Inhaled Steroids May Slow COPD

Use of Inhaled Steroids May Help Preserve Lung Function

Medically Reviewed by Michael W. Smith, MD on October 30, 2003
From the WebMD Archives

Oct. 30, 2003 -- Treating people with COPD (chronic obstructive pulmonary disease) with inhaled steroids may help slow the loss of lung function caused by the disease by up to 30%.

Researchers say the use of inhaled steroids in COPD treatment is controversial but the results of a new study show that long-term use of the drugs may help slow the progression of the disease.

COPD is an irreversible disease that gradually causes the lungs to deteriorate, making it progressively difficult to breathe. Smoking is almost always the cause of COPD.

Although the effect of inhaled steroids on reducing the rate of lung decline is much less than the effect of quitting smoking, researchers say many people with COPD refuse to stop smoking and may benefit from use of inhaled steroids.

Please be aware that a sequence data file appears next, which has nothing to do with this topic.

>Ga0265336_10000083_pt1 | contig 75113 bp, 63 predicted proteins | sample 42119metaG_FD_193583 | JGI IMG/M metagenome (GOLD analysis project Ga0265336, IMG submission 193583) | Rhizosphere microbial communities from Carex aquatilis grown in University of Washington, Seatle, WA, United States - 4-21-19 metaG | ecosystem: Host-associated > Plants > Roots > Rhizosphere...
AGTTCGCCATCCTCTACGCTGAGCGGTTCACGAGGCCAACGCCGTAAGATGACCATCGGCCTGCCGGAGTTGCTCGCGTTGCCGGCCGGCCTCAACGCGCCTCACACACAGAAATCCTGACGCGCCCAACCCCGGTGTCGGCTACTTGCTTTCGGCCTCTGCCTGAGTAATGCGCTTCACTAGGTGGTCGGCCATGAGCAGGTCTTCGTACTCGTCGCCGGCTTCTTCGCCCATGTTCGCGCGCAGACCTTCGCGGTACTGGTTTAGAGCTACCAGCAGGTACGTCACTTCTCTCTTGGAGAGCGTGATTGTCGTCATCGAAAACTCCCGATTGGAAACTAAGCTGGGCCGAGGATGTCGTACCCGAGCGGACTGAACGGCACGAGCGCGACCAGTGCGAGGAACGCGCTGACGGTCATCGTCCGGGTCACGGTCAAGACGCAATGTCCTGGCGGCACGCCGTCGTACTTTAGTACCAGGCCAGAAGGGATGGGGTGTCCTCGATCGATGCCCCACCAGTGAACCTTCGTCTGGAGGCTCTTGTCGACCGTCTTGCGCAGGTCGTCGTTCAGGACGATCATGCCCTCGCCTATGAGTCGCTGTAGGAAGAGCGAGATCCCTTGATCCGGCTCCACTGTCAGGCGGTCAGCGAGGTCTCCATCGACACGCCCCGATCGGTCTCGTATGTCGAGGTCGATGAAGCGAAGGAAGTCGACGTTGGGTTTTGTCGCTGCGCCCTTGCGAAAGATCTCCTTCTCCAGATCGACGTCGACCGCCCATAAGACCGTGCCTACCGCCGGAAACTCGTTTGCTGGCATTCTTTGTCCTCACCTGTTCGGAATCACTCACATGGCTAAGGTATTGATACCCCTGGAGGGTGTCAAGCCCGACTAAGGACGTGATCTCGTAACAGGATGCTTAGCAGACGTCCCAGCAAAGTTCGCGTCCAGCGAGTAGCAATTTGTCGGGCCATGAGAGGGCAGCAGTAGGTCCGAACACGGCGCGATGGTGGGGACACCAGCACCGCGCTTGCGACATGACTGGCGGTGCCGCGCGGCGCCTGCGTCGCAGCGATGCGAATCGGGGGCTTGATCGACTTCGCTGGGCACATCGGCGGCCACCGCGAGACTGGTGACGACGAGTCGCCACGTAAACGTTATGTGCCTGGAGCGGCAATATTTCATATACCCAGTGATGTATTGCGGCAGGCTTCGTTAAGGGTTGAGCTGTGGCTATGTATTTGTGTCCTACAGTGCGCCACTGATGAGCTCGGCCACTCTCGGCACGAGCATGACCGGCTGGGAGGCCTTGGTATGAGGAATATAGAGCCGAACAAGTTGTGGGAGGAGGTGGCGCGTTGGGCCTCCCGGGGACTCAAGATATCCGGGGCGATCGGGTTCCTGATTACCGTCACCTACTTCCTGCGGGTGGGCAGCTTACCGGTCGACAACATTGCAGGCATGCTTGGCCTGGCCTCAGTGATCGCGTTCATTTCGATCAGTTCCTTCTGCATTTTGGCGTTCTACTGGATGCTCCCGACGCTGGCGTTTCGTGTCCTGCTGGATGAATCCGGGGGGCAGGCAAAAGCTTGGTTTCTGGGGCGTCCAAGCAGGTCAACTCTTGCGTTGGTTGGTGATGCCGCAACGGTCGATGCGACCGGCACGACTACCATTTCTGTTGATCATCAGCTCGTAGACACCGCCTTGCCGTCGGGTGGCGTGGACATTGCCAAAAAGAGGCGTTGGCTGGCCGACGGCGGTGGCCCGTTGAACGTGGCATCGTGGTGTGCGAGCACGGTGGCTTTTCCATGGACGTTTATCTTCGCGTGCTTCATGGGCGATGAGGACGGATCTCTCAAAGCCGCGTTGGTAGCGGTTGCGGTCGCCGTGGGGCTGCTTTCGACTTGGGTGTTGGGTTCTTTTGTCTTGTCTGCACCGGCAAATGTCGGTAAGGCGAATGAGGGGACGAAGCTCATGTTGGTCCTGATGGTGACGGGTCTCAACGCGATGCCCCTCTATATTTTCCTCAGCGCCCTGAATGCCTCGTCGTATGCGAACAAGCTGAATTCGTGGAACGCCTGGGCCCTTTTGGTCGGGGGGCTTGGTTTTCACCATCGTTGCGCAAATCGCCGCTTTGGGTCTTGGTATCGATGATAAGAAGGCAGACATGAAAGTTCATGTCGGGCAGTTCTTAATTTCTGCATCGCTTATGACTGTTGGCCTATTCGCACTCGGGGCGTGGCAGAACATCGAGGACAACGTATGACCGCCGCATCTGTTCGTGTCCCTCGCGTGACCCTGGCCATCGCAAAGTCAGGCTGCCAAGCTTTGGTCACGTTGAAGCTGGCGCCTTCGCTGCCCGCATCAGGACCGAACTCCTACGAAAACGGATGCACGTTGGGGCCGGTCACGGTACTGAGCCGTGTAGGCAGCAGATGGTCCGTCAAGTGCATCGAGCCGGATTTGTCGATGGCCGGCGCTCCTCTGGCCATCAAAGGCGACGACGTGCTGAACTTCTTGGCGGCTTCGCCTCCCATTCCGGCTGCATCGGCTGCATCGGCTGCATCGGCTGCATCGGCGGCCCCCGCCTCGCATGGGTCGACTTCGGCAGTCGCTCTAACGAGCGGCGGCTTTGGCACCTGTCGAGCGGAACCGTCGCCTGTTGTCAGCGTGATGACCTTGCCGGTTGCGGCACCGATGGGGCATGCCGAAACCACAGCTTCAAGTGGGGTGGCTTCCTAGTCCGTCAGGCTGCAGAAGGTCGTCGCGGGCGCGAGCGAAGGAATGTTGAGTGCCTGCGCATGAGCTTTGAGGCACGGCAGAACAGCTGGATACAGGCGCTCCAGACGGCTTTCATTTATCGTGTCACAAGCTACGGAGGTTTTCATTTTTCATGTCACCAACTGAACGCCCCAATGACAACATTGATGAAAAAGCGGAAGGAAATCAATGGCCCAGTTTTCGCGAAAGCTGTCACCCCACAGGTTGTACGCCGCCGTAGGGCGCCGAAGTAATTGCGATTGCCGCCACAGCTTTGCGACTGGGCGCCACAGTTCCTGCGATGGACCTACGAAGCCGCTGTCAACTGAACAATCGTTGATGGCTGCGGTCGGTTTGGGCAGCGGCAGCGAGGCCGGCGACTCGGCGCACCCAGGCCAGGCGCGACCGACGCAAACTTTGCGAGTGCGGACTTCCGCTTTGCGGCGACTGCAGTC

Inhaled Steroids Stall Lung Decline

The study of more than 3,700 patients with COPD looked at the results of eight clinical trials on the use of inhaled steroids for more than two years. The study appears in the November issue of the journal Thorax.

Researchers found that use of the drugs slowed the rate of decline in a major measure of lung function known as forced expiratory volume (FEV), which is the amount of air a person can exhale in one second.

Compared with people not taking inhaled steroids, nonsmokers with COPD taking the drugs for at least two years experienced a 26% to 33% lower rate of lung decline -- smokers had a 13% to 17% reduction. Higher doses of the drugs were associated with greater benefits.

In comparison, smoking cessation is associated with a 50% reduction in lung deterioration in people with COPD.

But researchers found those who continued to smoke during COPD treatment with inhaled steroids still reaped some of the benefits of the drugs.